Eleven Organizations to Establish or Further Develop Cooperative Watershed Management Groups in the West from the Bureau of Reclamation

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$876,565 in WaterSMART to aid watershed activities in seven Western states

Reclamation supports the efforts of cooperative watershed management groups as a means to reduce conflict in the management of the West’s water and power resources.

Bureau of Reclamation Commissioner Estevan López announced $876,565 in funding through the WaterSMART Program for eleven projects that will establish or further develop watershed management groups. Those groups are located in Arizona, California, Colorado, Montana, New Mexico, Oklahoma and Oregon.

“Reclamation supports the efforts of cooperative watershed management groups as a means to reduce conflict in the management of the West’s water and power resources,” Commissioner López said. “Collaboration is the key to improved health and resilience in these watersheds.”

Through WaterSMART’s Cooperative Watershed Management Program (CWMP), Reclamation provides financial assistance to locally-led watershed groups to encourage diverse stakeholders to form local solutions to water management needs. By providing this funding, Reclamation aims to promote the sustainable use of water resources and improve the condition of rivers and streams through water conservation, improved water quality and ecological resilience, and with support of collaborative conservation efforts that aim to reduce conflicts over water management.

Four entities will receive $303,921 to establish a cooperative watershed management group:
● Shadowcliff, a non-profit organization, will receive $100,000 to establish the Upper Colorado River Watershed Group (Colorado)
● Upper Rio Grande Watershed District will receive $50,000 to establish a cooperative watershed management group (New Mexico)
● Chickasaw Nation will receive $53,921 to establish the Lake of the Arbuckles Watershed Group (Oklahoma)
● Walla Walla Watershed Council will receive $100,000 to establish the Walla Walla Basin Watershed Management Group (Oregon)

Seven entities will receive $572,644 to further develop a cooperative watershed management group:
● Clean Colorado River Sustainability Coalition will receive $80,700 for the Watershed Expansion & Management Project (Arizona)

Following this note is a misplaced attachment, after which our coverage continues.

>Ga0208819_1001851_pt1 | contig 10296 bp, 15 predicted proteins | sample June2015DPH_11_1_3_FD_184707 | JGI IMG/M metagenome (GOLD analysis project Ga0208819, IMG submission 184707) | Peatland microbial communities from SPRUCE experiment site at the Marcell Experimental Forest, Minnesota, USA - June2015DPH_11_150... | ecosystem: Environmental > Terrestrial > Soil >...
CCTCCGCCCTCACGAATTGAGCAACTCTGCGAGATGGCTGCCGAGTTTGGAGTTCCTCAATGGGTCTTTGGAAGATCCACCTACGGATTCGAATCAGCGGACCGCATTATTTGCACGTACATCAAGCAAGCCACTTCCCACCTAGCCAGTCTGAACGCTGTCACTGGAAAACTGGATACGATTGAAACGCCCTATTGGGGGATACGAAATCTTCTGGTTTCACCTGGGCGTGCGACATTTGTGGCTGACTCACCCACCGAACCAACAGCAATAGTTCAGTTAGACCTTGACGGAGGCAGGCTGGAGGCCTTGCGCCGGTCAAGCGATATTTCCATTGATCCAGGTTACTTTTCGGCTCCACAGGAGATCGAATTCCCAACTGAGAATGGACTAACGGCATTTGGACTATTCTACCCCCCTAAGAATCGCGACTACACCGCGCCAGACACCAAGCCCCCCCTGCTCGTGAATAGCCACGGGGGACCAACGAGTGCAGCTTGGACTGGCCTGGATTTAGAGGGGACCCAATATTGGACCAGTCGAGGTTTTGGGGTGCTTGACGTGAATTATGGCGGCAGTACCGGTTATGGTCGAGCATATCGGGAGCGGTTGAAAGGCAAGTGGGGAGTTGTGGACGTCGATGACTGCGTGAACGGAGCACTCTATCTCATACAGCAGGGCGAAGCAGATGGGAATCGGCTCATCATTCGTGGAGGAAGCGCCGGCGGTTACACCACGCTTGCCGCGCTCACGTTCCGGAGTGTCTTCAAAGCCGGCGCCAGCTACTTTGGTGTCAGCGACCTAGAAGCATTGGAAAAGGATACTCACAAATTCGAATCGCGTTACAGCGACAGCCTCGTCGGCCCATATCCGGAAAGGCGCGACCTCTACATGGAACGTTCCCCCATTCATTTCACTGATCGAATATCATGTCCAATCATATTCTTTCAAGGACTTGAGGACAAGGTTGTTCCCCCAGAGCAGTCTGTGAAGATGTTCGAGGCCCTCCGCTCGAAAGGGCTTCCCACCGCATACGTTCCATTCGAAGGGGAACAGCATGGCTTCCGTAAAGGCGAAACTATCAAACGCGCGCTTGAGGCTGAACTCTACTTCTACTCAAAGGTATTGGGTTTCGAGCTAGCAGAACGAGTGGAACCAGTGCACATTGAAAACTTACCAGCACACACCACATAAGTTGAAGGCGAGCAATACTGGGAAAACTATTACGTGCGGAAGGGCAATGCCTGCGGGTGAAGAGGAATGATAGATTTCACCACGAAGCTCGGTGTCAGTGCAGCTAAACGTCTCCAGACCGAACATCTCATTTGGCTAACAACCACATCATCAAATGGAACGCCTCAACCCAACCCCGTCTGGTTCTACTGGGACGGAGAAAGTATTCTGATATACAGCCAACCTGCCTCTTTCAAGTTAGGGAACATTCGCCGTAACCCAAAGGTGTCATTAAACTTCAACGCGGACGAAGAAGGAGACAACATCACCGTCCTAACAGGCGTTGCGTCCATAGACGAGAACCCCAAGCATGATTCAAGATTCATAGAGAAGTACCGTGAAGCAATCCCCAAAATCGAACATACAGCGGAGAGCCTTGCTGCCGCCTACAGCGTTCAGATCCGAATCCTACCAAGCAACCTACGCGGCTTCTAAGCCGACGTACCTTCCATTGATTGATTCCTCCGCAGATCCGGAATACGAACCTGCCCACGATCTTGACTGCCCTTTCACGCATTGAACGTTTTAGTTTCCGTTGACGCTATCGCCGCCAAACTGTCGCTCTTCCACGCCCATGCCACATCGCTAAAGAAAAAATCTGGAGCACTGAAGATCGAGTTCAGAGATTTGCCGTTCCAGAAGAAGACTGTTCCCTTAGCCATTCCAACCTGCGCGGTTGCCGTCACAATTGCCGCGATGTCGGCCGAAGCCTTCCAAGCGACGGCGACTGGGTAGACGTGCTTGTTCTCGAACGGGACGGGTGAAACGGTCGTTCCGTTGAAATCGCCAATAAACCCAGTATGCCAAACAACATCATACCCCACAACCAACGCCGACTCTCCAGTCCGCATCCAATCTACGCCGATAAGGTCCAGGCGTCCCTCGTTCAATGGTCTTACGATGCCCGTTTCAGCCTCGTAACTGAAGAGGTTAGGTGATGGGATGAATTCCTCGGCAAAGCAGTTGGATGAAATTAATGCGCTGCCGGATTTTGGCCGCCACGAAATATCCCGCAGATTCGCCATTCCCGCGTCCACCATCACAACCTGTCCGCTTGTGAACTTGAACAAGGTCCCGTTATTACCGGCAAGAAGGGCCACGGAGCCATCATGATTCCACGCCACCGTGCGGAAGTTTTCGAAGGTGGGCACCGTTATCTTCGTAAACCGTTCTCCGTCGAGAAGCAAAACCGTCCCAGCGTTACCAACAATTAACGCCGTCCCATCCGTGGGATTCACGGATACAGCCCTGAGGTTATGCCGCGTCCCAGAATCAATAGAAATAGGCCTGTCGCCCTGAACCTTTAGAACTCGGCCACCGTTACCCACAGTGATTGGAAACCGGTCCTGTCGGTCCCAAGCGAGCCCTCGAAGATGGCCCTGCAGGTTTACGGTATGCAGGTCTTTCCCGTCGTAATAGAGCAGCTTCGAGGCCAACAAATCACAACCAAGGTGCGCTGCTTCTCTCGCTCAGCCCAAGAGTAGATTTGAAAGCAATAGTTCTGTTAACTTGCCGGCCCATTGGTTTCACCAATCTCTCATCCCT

● Tse Si Ani Chapter will receive $100,000 for Working Across Tribal Borders: Restoring the Black Mesa Watersheds Together (Arizona)
● Sierra Streams Institute will receive $99,933 for Further Development of Bear River Watershed Group (California)
● Trinity County Resource Conservation District will receive $100,000 for Trinity River Watershed Council Expansion (California)
● Beaverhead Conservation District will receive $100,000 for Further Development of the Beaverhead Watershed Committee (Montana)
● Petroleum County Conservation District will receive $61,011 for Expanding Efforts to Coordinate Watershed Planning in the Musselshell River Watershed (Montana)
● Sun River Watershed Group will receive $31,000 for Revise Work Plan to Build Long-Term Resiliency of the Sun River Watershed (Montana)

Learn more about the WaterSMART Cooperative Watershed Management Program and see descriptions on how the selected groups will use the funding, please visit http://www.usbr.gov/watersmart/cwmp.

WaterSMART is the U.S. Department of the Interior’s sustainable water initiative that uses the best available science to improve water conservation and help water resource managers identify strategies to narrow the gap between supply and demand. To learn more about WaterSMART, please visit http://www.usbr.gov/watersmart.

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Peter Soeth
Bureau of Reclamation
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